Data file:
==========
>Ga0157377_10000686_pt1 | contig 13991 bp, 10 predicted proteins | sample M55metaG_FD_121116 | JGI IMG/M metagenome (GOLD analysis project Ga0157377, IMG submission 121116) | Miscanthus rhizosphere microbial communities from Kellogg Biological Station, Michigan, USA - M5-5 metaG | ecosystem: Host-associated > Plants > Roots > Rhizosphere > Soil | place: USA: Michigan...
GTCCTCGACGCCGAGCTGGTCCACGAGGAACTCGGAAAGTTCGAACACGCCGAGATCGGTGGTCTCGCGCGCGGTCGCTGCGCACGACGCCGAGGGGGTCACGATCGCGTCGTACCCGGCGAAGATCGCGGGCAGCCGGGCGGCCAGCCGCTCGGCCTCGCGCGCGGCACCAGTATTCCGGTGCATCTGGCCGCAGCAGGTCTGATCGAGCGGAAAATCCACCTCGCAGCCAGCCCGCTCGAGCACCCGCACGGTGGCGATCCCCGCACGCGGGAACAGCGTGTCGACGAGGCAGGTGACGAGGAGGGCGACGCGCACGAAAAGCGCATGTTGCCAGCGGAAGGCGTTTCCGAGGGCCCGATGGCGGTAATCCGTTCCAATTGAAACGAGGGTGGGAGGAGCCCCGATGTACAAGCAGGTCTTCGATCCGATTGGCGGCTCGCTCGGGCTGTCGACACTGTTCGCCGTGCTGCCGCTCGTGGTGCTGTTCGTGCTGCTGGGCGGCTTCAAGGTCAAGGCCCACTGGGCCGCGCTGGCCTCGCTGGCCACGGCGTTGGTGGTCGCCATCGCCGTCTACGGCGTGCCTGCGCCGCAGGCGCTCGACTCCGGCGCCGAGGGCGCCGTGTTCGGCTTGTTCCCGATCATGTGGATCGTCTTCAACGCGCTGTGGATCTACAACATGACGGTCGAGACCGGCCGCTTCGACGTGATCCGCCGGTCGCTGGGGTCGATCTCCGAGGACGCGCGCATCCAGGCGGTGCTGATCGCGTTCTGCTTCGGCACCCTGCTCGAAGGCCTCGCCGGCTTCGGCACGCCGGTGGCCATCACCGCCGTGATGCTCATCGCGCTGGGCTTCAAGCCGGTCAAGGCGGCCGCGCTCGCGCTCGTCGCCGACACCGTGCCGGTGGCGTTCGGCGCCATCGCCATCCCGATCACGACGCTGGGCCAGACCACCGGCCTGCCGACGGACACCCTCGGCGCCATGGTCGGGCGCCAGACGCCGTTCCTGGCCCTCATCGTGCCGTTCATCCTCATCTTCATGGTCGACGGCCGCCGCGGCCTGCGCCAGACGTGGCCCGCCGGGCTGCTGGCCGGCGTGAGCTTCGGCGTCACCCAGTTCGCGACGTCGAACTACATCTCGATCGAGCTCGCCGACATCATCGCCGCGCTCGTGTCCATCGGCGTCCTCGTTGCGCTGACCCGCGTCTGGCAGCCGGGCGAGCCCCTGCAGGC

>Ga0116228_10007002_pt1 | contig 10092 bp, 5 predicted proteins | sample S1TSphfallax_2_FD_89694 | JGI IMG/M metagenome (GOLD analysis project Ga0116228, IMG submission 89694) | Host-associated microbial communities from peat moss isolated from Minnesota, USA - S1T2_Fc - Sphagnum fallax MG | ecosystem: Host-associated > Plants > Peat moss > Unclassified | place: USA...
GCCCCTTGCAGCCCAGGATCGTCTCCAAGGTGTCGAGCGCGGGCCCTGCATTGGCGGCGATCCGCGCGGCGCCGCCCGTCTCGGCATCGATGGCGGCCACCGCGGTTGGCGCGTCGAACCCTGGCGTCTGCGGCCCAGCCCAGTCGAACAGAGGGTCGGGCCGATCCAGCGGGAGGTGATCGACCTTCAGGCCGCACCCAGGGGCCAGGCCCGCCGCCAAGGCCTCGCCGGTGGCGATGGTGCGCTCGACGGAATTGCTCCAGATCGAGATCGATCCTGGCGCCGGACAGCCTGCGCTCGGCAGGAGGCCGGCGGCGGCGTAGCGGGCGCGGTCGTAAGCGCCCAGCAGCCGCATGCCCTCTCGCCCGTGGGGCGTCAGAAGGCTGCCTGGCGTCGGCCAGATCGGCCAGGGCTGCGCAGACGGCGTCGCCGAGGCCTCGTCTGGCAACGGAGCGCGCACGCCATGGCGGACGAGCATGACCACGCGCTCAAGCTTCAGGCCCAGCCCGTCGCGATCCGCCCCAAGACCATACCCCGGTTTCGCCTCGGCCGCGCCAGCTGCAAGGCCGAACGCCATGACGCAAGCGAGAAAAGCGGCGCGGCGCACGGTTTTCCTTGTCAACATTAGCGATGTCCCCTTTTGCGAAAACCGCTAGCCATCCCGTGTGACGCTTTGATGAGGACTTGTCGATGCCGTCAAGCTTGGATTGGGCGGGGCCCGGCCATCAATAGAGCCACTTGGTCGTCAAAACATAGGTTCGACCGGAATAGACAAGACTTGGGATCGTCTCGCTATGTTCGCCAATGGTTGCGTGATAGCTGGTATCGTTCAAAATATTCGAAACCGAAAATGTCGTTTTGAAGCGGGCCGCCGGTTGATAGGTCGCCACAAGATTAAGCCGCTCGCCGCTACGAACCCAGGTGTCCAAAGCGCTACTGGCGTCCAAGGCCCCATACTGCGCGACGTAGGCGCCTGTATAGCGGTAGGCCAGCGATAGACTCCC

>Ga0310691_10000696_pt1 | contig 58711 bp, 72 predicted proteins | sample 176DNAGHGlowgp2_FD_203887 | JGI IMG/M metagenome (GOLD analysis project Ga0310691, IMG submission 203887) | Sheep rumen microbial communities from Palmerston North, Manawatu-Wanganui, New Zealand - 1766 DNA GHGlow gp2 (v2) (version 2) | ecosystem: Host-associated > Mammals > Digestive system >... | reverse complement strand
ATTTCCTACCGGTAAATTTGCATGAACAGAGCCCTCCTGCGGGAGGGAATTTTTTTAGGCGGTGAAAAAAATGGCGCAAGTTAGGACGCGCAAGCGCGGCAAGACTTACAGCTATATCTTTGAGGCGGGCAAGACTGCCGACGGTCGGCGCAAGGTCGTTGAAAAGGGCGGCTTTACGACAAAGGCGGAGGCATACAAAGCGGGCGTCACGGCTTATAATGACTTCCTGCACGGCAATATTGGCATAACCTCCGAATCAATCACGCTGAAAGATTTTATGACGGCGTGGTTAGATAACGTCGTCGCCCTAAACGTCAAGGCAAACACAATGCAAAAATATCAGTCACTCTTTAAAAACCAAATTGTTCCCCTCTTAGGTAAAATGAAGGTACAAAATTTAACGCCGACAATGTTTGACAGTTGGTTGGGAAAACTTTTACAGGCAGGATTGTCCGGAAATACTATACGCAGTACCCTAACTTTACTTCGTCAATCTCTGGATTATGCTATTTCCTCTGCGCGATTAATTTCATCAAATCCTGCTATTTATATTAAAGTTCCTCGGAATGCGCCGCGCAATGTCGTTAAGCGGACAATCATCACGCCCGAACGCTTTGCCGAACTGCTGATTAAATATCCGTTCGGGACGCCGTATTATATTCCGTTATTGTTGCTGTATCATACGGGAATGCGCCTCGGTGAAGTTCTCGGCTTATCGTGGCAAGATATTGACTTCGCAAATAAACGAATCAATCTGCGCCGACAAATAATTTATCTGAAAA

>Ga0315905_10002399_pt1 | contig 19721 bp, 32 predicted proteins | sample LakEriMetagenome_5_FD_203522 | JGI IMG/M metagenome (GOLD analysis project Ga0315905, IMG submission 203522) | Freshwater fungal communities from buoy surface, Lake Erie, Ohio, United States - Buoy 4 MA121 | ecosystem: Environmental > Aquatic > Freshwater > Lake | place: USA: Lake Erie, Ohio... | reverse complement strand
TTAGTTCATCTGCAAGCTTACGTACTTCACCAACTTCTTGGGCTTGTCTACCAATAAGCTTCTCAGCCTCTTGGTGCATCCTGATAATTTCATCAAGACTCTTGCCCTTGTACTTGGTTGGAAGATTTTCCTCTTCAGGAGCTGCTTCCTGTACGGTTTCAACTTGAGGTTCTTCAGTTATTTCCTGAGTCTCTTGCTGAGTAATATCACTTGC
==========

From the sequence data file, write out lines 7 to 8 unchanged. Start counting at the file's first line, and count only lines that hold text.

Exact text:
>Ga0315905_10002399_pt1 | contig 19721 bp, 32 predicted proteins | sample LakEriMetagenome_5_FD_203522 | JGI IMG/M metagenome (GOLD analysis project Ga0315905, IMG submission 203522) | Freshwater fungal communities from buoy surface, Lake Erie, Ohio, United States - Buoy 4 MA121 | ecosystem: Environmental > Aquatic > Freshwater > Lake | place: USA: Lake Erie, Ohio... | reverse complement strand
TTAGTTCATCTGCAAGCTTACGTACTTCACCAACTTCTTGGGCTTGTCTACCAATAAGCTTCTCAGCCTCTTGGTGCATCCTGATAATTTCATCAAGACTCTTGCCCTTGTACTTGGTTGGAAGATTTTCCTCTTCAGGAGCTGCTTCCTGTACGGTTTCAACTTGAGGTTCTTCAGTTATTTCCTGAGTCTCTTGCTGAGTAATATCACTTGC